TORONTO -- As Philadelphia limped to another losing campaign during the 2014-15 season, 25 players appeared in at least one game with the rebuilding Sixers. Tony Wroten was the team's leader scorer. Nerlens Noel appeared in 75 games and nearly averaged a double-double. Michael Carter-Williams, Henry Sims and JaKarr Sampson all started at least 30 games. Scroll down the list, and Philadelphia's roster included cameos from Alexey Shved, Isaiah Canaan, Thomas Robinson and JaVale McGee.

Only one of those 25 players is still on the Sixers roster today.

In November 2014, Philadelphia signed Robert Covington to a four-year, non-guaranteed contract. Covington went undrafted after four seasons at Tennessee State and appeared in seven games with the Rockets during the 2013-14 season, when he was named the 2014 D-League Rookie of the Year with the Rio Grande Valley Vipers. Few expected the 6-foot-9 forward to be anything but a shot-in-the-dark signing. At the time, some even believed giving Covington significant minutes would help enhance the Sixers' chances of losing more games and improving their lottery odds.

Brett Brown and his coaching staff had other plans.

They saw the potential in Covington to go from a spot-up 3-point shooter to a player who was capable of impacting the game on both ends of the floor. Around the league, teams pay a premium for players who can shoot and defend at a high level. The Cavaliers agreed to trade Kyrie Irving to Boston partly because they were getting pieces back that included Jae Crowder, a premier three-and-D player with the Celtics. Boston has targeted players with elite shooting and defensive potential in the draft, selecting Jaylen Brown and Jayson Tatum in back-to-back years. The Raptors paid $60 million for DeMarre Carroll to be the complementary piece to Kyle Lowry and DeMar DeRozan. The signing didn't pay off, but Toronto might have found its future three-and-D stalwart in rookie OG Anunoby.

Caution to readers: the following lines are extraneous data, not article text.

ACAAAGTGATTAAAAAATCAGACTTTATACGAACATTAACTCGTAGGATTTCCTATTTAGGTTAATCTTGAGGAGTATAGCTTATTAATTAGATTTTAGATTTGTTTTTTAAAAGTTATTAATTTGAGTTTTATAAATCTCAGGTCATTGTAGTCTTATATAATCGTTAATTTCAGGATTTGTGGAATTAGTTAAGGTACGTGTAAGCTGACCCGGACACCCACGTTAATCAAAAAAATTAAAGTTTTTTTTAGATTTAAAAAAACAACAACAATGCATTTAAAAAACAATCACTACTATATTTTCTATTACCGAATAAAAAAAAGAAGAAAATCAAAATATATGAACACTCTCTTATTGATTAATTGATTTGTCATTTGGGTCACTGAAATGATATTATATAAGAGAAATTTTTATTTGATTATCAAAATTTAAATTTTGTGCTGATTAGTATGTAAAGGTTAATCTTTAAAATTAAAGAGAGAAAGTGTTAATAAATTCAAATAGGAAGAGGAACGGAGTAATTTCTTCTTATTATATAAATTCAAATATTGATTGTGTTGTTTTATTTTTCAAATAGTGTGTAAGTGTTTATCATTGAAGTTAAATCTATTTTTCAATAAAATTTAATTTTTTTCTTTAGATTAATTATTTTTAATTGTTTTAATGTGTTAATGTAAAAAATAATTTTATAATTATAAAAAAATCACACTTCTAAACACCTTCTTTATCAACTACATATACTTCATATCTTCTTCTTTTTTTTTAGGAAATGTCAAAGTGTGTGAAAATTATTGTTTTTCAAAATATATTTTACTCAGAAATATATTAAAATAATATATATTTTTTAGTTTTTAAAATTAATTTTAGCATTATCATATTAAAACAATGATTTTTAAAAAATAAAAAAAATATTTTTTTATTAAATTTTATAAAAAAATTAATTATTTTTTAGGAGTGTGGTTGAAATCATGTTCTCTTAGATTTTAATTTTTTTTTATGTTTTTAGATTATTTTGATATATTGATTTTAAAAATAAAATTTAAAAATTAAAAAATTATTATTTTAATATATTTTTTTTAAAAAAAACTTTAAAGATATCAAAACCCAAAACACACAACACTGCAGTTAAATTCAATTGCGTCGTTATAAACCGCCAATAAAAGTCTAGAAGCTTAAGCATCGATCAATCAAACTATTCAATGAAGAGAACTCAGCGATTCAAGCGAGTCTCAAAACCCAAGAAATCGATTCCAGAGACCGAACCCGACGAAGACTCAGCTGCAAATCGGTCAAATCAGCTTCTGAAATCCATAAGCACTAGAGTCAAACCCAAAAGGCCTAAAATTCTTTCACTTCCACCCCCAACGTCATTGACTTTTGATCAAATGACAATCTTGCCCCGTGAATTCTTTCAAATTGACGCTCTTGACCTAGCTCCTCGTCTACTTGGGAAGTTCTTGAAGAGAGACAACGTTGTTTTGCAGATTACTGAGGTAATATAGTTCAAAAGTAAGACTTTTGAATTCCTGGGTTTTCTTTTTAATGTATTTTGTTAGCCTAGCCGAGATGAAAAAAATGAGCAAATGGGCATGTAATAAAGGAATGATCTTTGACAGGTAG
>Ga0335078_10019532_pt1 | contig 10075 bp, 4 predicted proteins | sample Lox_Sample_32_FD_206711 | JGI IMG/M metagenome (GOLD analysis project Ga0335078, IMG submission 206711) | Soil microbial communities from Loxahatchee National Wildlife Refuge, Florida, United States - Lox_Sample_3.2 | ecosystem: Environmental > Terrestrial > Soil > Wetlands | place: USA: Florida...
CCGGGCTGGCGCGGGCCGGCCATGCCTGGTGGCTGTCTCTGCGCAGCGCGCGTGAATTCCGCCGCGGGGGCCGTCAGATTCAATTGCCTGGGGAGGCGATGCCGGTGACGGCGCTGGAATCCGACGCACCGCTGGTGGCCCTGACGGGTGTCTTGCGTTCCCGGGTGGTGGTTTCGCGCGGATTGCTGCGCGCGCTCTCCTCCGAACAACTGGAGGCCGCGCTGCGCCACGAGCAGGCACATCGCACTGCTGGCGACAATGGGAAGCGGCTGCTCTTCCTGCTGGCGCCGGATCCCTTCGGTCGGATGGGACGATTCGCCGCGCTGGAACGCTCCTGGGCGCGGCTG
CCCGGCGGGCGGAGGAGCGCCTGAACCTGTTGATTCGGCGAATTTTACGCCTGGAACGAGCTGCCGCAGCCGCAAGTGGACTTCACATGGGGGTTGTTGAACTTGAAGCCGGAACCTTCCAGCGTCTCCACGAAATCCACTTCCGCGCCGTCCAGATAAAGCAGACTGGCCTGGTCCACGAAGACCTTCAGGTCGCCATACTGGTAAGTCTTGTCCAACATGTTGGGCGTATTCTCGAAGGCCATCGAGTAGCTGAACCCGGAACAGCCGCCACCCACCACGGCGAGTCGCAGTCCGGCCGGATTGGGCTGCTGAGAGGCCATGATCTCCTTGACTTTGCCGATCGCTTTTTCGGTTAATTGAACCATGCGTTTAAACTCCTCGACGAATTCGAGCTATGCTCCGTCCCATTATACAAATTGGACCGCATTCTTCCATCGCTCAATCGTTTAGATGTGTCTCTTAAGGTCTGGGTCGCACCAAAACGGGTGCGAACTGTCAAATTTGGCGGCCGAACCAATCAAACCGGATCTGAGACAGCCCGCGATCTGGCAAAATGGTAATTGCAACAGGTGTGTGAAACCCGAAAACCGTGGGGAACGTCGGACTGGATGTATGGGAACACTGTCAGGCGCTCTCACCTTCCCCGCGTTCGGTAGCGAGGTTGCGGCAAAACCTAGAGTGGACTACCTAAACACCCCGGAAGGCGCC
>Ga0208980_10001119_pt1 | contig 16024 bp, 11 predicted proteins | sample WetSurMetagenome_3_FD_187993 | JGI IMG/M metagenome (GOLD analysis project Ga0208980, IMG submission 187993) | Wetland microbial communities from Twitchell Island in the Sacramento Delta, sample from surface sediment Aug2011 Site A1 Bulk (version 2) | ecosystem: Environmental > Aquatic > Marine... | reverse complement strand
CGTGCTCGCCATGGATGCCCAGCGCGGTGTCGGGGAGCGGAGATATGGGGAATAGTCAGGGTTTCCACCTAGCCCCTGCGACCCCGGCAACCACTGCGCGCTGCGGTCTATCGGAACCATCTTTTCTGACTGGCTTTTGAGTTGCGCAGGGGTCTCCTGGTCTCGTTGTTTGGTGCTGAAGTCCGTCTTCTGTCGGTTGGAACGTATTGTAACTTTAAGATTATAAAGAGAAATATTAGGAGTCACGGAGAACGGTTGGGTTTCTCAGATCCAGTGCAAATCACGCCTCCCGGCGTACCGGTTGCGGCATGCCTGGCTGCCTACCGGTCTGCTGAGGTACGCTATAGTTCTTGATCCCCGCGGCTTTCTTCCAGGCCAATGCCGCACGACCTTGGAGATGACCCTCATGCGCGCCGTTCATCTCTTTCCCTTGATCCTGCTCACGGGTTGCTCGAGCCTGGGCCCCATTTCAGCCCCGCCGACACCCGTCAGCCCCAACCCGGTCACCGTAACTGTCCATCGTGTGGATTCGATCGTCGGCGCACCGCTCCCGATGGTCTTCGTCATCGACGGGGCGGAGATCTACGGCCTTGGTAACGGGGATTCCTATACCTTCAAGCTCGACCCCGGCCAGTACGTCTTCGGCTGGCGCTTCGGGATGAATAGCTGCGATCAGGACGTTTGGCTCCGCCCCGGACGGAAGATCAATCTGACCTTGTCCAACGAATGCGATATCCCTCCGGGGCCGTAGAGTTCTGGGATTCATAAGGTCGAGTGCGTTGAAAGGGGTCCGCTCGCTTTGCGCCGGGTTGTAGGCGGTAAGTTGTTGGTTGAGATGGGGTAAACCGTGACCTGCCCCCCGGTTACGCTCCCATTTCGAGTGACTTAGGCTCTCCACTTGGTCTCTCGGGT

The Sixers have found their three-and-D specialist in Covington.

After averaging 13.5 points and 1.4 steals in his first season with Philadelphia, Covington had steadily improved and is now the team's best defender on the perimeter, guarding multiple positions and disrupting opposing offenses with his read-and-react skills. Last season, Covington led all small forwards in defensive real plus-minus. He finished fourth in Defensive Player of the Year voting. Last month, the Sixers rewarded him with a four-year, $62 million contract extension.

Brown and assistant Lloyd Pierce keep effort charts that track each players' defensive impact on the floor that goes beyond the box score. Covington routinely grades out as an "A." It doesn't surprise his teammates.

"He's a special player," teammate Trevor Booker said. "He can shoot the ball, he can drive it, he defends, he plays hard. That's the kind of player we need. He's not afraid to get down and dirty. That's the type of player the coaching staff likes, and the fans in Philadelphia definitely love players like that."

Through 31 games this season, Covington is averaging a career-high 14.6 points, along with 6.1 rebounds and 1.9 steals. He is also shooting 39.3 percent from three.

T.J McConnell is in his third season with the Sixers, and has endured the losing in Philadelphia alongside Covington. He's also seen his teammate's development up close. "Guys like him are few and far in between," McConnell said.